DRAMSpec: A High-Level DRAM Timing, Power and Area Exploration Tool

  • Christian Weis
  • Abdul Mutaal
  • Omar Naji
  • Matthias Jung
  • Andreas Hansson
  • Norbert Wehn

DOI: 10.1007/s10766-016-0473-y

Cite this article as:
Weis, C., Mutaal, A., Naji, O. et al. Int J Parallel Prog (2016). doi:10.1007/s10766-016-0473-y


In systems ranging from mobile devices to servers, DRAM has a big impact on performance and contributes a significant part of the total consumed power. The performance and power of the system depends on the architecture of the DRAM chip, the design of the memory controller and the access patterns received by the memory controller. Thus, evaluating the impact of DRAM design decisions requires a holistic approach that includes an appropriate model of the DRAM bank, a realistic controller and DRAM power model, and a representative workload, which requires a full system simulator running a complete software stack. In this paper, we introduce DRAMSpec, a high-level DRAM bank/chip modeling tool. Our contribution is to move the DRAM modeling abstraction level from the circuit level to the DRAM bank and by the integration in full system simulators we allow system or processor designers (non-DRAM experts) to tune future DRAM architectures for their target applications. We demonstrate the merits of DRAMSpec by exploring the influence of DRAM row-buffer (page) size and the number of banks on performance and power of a server application (memcached). Our new DRAM design offers a 16% DRAM performance improvement and 13% DRAM energy saving compared to standard comodity DDR3 devices. Additionally, we demonstrate how our tool is able to aid in evaluating novel DRAM architectures, such as the Hybrid Memory Cube (HMC), for which no DRAM datasheets are available. Finally, we highlight the DRAM technology scaling for a specific HMC architecture and we quantify the impact on latency and power.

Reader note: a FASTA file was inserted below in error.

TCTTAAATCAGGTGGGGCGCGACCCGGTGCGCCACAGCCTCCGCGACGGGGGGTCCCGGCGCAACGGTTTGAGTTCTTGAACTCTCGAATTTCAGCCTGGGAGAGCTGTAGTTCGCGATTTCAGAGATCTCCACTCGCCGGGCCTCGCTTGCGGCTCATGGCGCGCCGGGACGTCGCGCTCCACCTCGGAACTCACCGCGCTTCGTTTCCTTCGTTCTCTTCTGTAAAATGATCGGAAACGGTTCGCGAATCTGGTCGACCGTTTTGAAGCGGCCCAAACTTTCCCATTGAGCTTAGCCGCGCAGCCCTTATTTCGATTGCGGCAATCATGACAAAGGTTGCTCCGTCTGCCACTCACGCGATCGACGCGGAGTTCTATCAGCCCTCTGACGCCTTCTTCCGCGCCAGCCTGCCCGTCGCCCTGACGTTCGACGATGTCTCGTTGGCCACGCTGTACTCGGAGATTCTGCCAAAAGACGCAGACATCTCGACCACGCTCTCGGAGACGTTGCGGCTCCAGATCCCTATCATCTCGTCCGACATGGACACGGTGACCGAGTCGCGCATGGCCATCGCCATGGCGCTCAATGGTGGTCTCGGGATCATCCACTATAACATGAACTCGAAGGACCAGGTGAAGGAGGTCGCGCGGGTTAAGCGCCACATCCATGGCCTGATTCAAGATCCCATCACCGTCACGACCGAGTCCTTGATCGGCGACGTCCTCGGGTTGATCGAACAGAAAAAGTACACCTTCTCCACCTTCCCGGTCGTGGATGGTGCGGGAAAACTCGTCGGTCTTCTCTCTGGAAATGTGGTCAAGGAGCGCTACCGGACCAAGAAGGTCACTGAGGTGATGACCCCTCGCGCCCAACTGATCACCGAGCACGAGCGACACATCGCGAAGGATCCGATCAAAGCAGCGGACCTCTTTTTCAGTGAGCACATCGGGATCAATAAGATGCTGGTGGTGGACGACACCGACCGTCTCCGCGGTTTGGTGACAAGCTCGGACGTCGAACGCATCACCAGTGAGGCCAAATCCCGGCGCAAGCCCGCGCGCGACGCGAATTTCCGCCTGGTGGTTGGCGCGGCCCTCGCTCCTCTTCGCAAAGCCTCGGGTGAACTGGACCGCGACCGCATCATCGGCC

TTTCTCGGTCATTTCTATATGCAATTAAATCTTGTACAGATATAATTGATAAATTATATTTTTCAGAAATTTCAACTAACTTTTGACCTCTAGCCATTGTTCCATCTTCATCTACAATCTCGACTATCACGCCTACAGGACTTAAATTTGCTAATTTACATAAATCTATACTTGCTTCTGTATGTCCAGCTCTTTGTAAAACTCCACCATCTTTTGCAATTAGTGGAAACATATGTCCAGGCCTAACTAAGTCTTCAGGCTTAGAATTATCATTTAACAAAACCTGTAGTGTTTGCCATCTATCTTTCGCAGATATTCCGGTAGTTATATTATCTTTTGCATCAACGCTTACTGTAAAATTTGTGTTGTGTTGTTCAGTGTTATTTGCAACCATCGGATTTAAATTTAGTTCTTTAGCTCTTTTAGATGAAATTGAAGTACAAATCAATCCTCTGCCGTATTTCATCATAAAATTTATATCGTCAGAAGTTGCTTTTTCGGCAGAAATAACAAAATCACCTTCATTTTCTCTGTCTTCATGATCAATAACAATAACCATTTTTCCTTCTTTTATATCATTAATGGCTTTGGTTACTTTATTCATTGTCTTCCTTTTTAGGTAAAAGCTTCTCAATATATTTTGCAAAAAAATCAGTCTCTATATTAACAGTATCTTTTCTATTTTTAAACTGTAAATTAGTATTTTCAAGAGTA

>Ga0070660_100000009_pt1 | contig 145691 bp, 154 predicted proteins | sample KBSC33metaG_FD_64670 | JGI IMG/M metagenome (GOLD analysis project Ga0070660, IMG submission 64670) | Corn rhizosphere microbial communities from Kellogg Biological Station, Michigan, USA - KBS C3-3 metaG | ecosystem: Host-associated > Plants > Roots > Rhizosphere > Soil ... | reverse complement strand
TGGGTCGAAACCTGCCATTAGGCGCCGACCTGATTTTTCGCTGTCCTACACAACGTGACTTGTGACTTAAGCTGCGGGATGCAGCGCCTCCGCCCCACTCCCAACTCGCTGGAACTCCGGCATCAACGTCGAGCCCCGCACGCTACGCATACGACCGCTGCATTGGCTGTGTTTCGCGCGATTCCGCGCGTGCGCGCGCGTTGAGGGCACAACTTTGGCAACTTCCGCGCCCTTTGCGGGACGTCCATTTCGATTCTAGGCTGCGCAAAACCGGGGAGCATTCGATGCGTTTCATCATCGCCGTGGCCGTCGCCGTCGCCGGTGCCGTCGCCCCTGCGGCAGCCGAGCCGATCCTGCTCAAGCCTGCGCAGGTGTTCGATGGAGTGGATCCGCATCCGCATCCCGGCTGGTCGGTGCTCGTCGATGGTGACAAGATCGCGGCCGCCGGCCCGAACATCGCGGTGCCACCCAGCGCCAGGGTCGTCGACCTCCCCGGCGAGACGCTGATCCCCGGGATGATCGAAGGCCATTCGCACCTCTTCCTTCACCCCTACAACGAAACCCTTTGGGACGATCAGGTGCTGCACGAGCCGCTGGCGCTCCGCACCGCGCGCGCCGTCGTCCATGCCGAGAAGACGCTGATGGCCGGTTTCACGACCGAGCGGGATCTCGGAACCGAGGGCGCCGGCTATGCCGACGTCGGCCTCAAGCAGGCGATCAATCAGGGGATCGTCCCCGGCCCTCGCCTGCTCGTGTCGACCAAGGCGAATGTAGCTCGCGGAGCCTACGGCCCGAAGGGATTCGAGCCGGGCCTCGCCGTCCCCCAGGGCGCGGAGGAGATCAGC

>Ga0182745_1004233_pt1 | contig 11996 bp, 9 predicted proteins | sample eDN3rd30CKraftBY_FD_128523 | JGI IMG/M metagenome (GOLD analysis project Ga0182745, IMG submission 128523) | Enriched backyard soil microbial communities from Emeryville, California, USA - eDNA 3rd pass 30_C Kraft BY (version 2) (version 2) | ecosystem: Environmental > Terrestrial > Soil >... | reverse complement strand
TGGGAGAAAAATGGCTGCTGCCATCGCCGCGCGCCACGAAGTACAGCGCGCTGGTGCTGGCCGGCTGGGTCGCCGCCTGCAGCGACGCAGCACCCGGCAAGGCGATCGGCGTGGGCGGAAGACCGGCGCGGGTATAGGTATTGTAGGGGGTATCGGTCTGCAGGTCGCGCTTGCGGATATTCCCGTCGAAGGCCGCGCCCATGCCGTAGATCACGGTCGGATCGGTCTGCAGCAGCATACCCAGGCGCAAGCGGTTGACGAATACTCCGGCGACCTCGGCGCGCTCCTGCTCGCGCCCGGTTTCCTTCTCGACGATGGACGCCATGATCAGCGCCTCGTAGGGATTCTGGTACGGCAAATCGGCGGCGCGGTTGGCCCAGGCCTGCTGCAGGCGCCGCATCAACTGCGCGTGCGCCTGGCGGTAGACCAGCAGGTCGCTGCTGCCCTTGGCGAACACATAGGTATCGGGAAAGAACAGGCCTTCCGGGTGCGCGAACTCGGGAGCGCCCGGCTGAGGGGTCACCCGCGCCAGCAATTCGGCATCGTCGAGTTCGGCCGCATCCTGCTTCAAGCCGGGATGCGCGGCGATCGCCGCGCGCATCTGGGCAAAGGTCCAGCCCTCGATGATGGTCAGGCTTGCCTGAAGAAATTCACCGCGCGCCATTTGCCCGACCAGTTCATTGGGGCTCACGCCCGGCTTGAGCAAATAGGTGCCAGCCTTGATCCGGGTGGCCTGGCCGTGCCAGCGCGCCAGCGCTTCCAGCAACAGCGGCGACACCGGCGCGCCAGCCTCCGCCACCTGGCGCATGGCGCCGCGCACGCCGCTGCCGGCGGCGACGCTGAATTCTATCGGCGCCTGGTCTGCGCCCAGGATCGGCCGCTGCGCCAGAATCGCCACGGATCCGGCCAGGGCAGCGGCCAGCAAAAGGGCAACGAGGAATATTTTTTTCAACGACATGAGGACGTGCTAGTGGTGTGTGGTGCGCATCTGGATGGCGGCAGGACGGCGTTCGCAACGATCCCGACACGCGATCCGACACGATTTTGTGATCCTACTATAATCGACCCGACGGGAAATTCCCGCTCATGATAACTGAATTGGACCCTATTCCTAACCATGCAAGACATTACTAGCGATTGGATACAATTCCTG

DRAM Modeling Power Timing Area Full System Simulation gem5 

Copyright information

© Springer Science+Business Media New York 2016

Authors and Affiliations

  1. 1.Microelectronic Systems Design Research GroupUniversity of KaiserslauternKaiserslauternGermany
  2. 2.Research, ARM Ltd.CambridgeUK

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